Le Roi s’amuse in Court

Censorship and Society

By Marie-Laurence Marco 19 April 2016


© Maisons de Victor Hugo / Roger-Viollet

Le Roi s’amuse in Court

Just like Victor Hugo’s play, on which its libretto is based, Verdi’s Rigoletto was censored when it first appeared. Whereas Hugo decided to abandon the fight with the authorities following the publication of his celebrated text in defence of freedom of speech, Verdi agreed to transpose the action of his opera and modify the plot to ensure that his masterpiece would be performed.    

“The performance of this drama at the theatre gave rise to an unprecedented ministerial response. The morning after the premiere, the author received from Mr Jouslin de Lassalle, stage manager of the Théâtre-Français, the following missive, of which he carefully preserved the original:
“It is half past ten, and I have just this instant received the order to suspend all further performances of Le Roi s’amuse. Mr Taylor communicated this order to me on behalf of the minister.
November 23rd.
The author’s first reaction was one of disbelief. The act was so arbitrary as to be incredible.”

Preface by Victor Hugo to Le Roi s’amuse

Victor Hugo began proceedings against the Théâtre-Française to protest against the banning of his play. People were scandalised as much by the presentation of Triboulet as a tragic hero, as by the writer’s political onslaught against the monarchy. The entire work was judged to be profoundly immoral.

Questions concerning the regulation of the theatres were dealt with by the Ministry for Commerce and Public Works, directed at this time by the Count of Argout. In 1832, the Charter of 1830 was in place and in Article 7 it stipulated that “Censorship shall never be re-established”. If the article, which was highly imprecise in its terms, concerned essentially the freedom of the press, a freedom dearly bought, the freedom of the theatres, although not specified, was implicitly included. On this basis, the writer’s intention was to bring a political case and prove the illegality of the censorship that had struck down his work. Victor Hugo began by explaining his campaign for “his freedom as a poet and a citizen” in the Preface to the first edition of Le Roi s’amuse, which appeared on December 3rd 1832; On the day of the hearing, December 19th 1832, the lawyer Odilon Barrot pleaded on behalf of the writer and then the writer himself read a speech before a large crowd:

“…Today I am banned from the theatre, tomorrow I shall be banned from the country; today I am gagged, tomorrow I shall be deported; today literature is besieged, tomorrow it will be the state.”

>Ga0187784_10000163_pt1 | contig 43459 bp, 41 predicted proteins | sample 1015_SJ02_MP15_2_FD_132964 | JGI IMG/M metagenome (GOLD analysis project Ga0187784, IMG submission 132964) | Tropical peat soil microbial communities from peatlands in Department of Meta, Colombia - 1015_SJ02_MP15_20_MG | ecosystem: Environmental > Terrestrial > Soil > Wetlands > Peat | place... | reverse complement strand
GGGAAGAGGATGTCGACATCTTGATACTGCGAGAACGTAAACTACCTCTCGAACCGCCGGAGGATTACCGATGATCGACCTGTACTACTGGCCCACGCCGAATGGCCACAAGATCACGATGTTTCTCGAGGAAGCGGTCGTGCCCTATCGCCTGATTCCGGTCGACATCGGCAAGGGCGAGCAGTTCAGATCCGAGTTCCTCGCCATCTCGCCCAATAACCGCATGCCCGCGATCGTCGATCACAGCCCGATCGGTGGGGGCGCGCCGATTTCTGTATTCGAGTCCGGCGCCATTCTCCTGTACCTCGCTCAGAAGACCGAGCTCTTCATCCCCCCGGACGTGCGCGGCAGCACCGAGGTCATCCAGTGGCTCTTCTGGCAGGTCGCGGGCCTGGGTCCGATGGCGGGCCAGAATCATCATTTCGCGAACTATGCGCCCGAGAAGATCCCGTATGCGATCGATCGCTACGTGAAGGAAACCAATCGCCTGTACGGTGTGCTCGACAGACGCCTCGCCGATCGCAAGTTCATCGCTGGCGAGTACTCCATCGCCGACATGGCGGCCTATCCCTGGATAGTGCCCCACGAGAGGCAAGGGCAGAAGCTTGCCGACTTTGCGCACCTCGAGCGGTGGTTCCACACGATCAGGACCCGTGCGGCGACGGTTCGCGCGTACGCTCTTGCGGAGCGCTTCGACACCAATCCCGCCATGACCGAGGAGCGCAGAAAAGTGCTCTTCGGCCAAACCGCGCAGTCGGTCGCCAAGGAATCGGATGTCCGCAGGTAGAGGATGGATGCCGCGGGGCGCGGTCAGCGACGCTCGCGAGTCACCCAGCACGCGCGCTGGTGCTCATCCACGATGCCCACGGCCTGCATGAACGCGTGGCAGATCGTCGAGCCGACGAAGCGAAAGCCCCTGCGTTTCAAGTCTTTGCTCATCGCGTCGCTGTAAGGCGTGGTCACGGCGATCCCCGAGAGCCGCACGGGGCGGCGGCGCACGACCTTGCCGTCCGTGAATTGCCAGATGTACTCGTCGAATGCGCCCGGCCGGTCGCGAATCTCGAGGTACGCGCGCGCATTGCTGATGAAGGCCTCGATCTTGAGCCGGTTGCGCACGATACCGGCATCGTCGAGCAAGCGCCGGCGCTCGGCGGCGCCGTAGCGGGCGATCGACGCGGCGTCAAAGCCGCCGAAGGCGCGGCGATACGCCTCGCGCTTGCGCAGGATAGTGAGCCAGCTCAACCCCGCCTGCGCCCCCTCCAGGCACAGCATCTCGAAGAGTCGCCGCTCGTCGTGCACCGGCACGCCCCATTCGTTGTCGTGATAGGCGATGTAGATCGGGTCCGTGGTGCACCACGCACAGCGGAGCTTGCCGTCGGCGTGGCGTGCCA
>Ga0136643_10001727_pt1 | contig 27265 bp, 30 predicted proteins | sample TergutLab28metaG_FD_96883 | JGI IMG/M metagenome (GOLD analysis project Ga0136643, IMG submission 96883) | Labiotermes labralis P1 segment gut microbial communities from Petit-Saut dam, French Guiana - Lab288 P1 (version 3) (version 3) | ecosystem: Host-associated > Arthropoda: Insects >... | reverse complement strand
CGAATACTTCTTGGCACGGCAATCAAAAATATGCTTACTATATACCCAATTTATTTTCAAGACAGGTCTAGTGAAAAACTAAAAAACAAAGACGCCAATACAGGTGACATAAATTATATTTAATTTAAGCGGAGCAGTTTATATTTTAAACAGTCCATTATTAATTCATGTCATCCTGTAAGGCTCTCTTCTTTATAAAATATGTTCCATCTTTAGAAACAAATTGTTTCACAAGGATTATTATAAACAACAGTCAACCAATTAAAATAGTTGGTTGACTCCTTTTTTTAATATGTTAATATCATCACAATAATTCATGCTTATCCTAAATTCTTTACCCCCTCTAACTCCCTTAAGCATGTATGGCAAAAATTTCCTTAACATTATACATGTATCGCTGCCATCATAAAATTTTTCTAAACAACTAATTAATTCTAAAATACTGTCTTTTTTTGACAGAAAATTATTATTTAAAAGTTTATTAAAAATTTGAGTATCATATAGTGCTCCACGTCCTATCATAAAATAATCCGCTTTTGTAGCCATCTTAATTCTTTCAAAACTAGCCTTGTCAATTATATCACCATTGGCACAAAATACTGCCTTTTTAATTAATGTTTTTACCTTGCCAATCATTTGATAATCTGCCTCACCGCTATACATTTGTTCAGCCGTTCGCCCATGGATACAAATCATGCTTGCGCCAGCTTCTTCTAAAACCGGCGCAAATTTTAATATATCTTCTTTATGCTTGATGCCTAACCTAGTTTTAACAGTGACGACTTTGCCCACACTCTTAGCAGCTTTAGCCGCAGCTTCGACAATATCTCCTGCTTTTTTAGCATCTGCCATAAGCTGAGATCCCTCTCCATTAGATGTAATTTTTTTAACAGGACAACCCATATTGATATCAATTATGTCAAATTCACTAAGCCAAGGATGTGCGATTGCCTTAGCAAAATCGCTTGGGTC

With some astuteness, the publisher Renduel gave Victor’s Hugo’s speech to buyers of the book and then added it to the text from the third edition onwards. The speech was to remain famous as a defence of freedom of expression.
On January 2nd 1833, the ministerial Tribunal declared itself incompetent to pass judgement. Victor Hugo did not appeal and refused the pension allotted to him by Louis XVIII.

Première page de la préface de l’édition du « Roi s’amuse » (Ed. J. Hetzel, 1866) : discours de Victor Hugo prononcé devant le tribunal de commerce
Première page de la préface de l’édition du « Roi s’amuse » (Ed. J. Hetzel, 1866) : discours de Victor Hugo prononcé devant le tribunal de commerce © Bnf

After 1830, a period of republican unrest, many theatrical productions took an ironic and mocking stance with regard to society and conveyed a profound sentiment of revolt against all forms of authority. The prevailing spirit of raillery extended to everything and everybody. The duo of humorous bandits, Robert Macaire and his partner Bertrand, characters from L’Auberge des Adrets, first performed in 1823 and revived in 1832, by virtue of their immense success, belong to this seditious vein. At this period, theatre was the main form of entertainment for the general populace and the July Monarchy was wary of the dangers of subversive theatre. As early as 1831, Louis-Philippe had attempted to re-introduce censorship but had failed. In 1835, however, in the wake of Guiseppe Fieschi’s assassination attempt, which killed eighteen people but left the king and the princes unscathed, censorship was re-established.

Later, Victor Hugo added to the first page of the manuscript of his play:

“ Act I written amid the gunfire of the insurrection”, that is, at the moment when the barricade of the Saint-Merri cloister was torn down by government forces during the events of 5th and 6th June 1832.

Moving from theatre to opera, it is important to note that Giuseppe Verdi himself, a passionate admirer of Victor Hugo’s play, was also the victim of censorship by the Austro-Hungarian Empire which occupied part of Italy, notably Venice, when he tried to adapt the play in its original form. He was obliged to transpose the work and thus produced a masterpiece that still delights audiences today.

Marie-Laurence Marco is responsible for the library and documentation of the Maison de Victor Hugo. An historian specialising in 19th century history, she is preparing a theses on Les paysages sonores dans l’oeuvre poétique de Victor Hugo (Soundscapes in Victor Hugo’s poetical works).

Rigoletto by Giuseppe Verdi
Conducted by Nicola Luisotti, this new production of Rigoletto marks director Claus Guth’s first collaboration with the Paris Opera.

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